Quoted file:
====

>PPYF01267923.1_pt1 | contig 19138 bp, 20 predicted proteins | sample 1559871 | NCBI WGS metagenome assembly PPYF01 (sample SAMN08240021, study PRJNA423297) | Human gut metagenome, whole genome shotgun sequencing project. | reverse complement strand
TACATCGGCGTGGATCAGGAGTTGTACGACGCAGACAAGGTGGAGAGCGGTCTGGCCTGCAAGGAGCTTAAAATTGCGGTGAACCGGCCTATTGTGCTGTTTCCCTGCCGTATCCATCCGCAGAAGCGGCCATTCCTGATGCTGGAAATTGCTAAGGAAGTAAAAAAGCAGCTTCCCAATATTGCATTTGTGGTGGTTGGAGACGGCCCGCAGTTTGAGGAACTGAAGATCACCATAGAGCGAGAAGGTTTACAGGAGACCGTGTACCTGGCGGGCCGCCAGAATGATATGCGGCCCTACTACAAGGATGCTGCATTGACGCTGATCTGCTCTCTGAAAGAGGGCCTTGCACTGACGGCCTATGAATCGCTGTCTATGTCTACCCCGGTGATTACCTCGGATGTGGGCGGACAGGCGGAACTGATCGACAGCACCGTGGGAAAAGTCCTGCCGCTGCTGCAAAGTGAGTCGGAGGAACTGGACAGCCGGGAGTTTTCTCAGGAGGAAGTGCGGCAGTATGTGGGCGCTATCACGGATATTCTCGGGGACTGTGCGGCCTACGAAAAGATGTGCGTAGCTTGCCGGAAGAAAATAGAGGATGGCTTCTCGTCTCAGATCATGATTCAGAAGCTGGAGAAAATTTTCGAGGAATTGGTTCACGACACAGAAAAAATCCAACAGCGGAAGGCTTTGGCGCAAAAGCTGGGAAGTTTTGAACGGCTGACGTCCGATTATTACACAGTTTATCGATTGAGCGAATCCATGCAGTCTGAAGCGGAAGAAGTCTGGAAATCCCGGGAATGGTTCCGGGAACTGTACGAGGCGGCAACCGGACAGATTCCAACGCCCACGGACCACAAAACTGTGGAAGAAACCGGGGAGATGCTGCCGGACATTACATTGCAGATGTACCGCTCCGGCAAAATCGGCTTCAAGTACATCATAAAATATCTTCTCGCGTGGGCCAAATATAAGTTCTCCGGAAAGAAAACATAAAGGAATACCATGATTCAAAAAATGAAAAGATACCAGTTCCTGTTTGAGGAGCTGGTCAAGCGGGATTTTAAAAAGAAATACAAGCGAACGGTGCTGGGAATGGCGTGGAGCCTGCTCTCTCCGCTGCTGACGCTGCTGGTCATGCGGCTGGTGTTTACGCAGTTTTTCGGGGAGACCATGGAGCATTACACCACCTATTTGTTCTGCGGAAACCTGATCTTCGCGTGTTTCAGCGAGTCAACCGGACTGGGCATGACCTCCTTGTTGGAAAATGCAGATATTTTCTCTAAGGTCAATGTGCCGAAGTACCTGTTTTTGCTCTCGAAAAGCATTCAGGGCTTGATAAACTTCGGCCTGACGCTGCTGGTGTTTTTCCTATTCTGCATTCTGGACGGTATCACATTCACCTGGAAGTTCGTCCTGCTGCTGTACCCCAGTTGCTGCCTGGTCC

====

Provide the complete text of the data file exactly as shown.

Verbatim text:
>PPYF01267923.1_pt1 | contig 19138 bp, 20 predicted proteins | sample 1559871 | NCBI WGS metagenome assembly PPYF01 (sample SAMN08240021, study PRJNA423297) | Human gut metagenome, whole genome shotgun sequencing project. | reverse complement strand
TACATCGGCGTGGATCAGGAGTTGTACGACGCAGACAAGGTGGAGAGCGGTCTGGCCTGCAAGGAGCTTAAAATTGCGGTGAACCGGCCTATTGTGCTGTTTCCCTGCCGTATCCATCCGCAGAAGCGGCCATTCCTGATGCTGGAAATTGCTAAGGAAGTAAAAAAGCAGCTTCCCAATATTGCATTTGTGGTGGTTGGAGACGGCCCGCAGTTTGAGGAACTGAAGATCACCATAGAGCGAGAAGGTTTACAGGAGACCGTGTACCTGGCGGGCCGCCAGAATGATATGCGGCCCTACTACAAGGATGCTGCATTGACGCTGATCTGCTCTCTGAAAGAGGGCCTTGCACTGACGGCCTATGAATCGCTGTCTATGTCTACCCCGGTGATTACCTCGGATGTGGGCGGACAGGCGGAACTGATCGACAGCACCGTGGGAAAAGTCCTGCCGCTGCTGCAAAGTGAGTCGGAGGAACTGGACAGCCGGGAGTTTTCTCAGGAGGAAGTGCGGCAGTATGTGGGCGCTATCACGGATATTCTCGGGGACTGTGCGGCCTACGAAAAGATGTGCGTAGCTTGCCGGAAGAAAATAGAGGATGGCTTCTCGTCTCAGATCATGATTCAGAAGCTGGAGAAAATTTTCGAGGAATTGGTTCACGACACAGAAAAAATCCAACAGCGGAAGGCTTTGGCGCAAAAGCTGGGAAGTTTTGAACGGCTGACGTCCGATTATTACACAGTTTATCGATTGAGCGAATCCATGCAGTCTGAAGCGGAAGAAGTCTGGAAATCCCGGGAATGGTTCCGGGAACTGTACGAGGCGGCAACCGGACAGATTCCAACGCCCACGGACCACAAAACTGTGGAAGAAACCGGGGAGATGCTGCCGGACATTACATTGCAGATGTACCGCTCCGGCAAAATCGGCTTCAAGTACATCATAAAATATCTTCTCGCGTGGGCCAAATATAAGTTCTCCGGAAAGAAAACATAAAGGAATACCATGATTCAAAAAATGAAAAGATACCAGTTCCTGTTTGAGGAGCTGGTCAAGCGGGATTTTAAAAAGAAATACAAGCGAACGGTGCTGGGAATGGCGTGGAGCCTGCTCTCTCCGCTGCTGACGCTGCTGGTCATGCGGCTGGTGTTTACGCAGTTTTTCGGGGAGACCATGGAGCATTACACCACCTATTTGTTCTGCGGAAACCTGATCTTCGCGTGTTTCAGCGAGTCAACCGGACTGGGCATGACCTCCTTGTTGGAAAATGCAGATATTTTCTCTAAGGTCAATGTGCCGAAGTACCTGTTTTTGCTCTCGAAAAGCATTCAGGGCTTGATAAACTTCGGCCTGACGCTGCTGGTGTTTTTCCTATTCTGCATTCTGGACGGTATCACATTCACCTGGAAGTTCGTCCTGCTGCTGTACCCCAGTTGCTGCCTGGTCC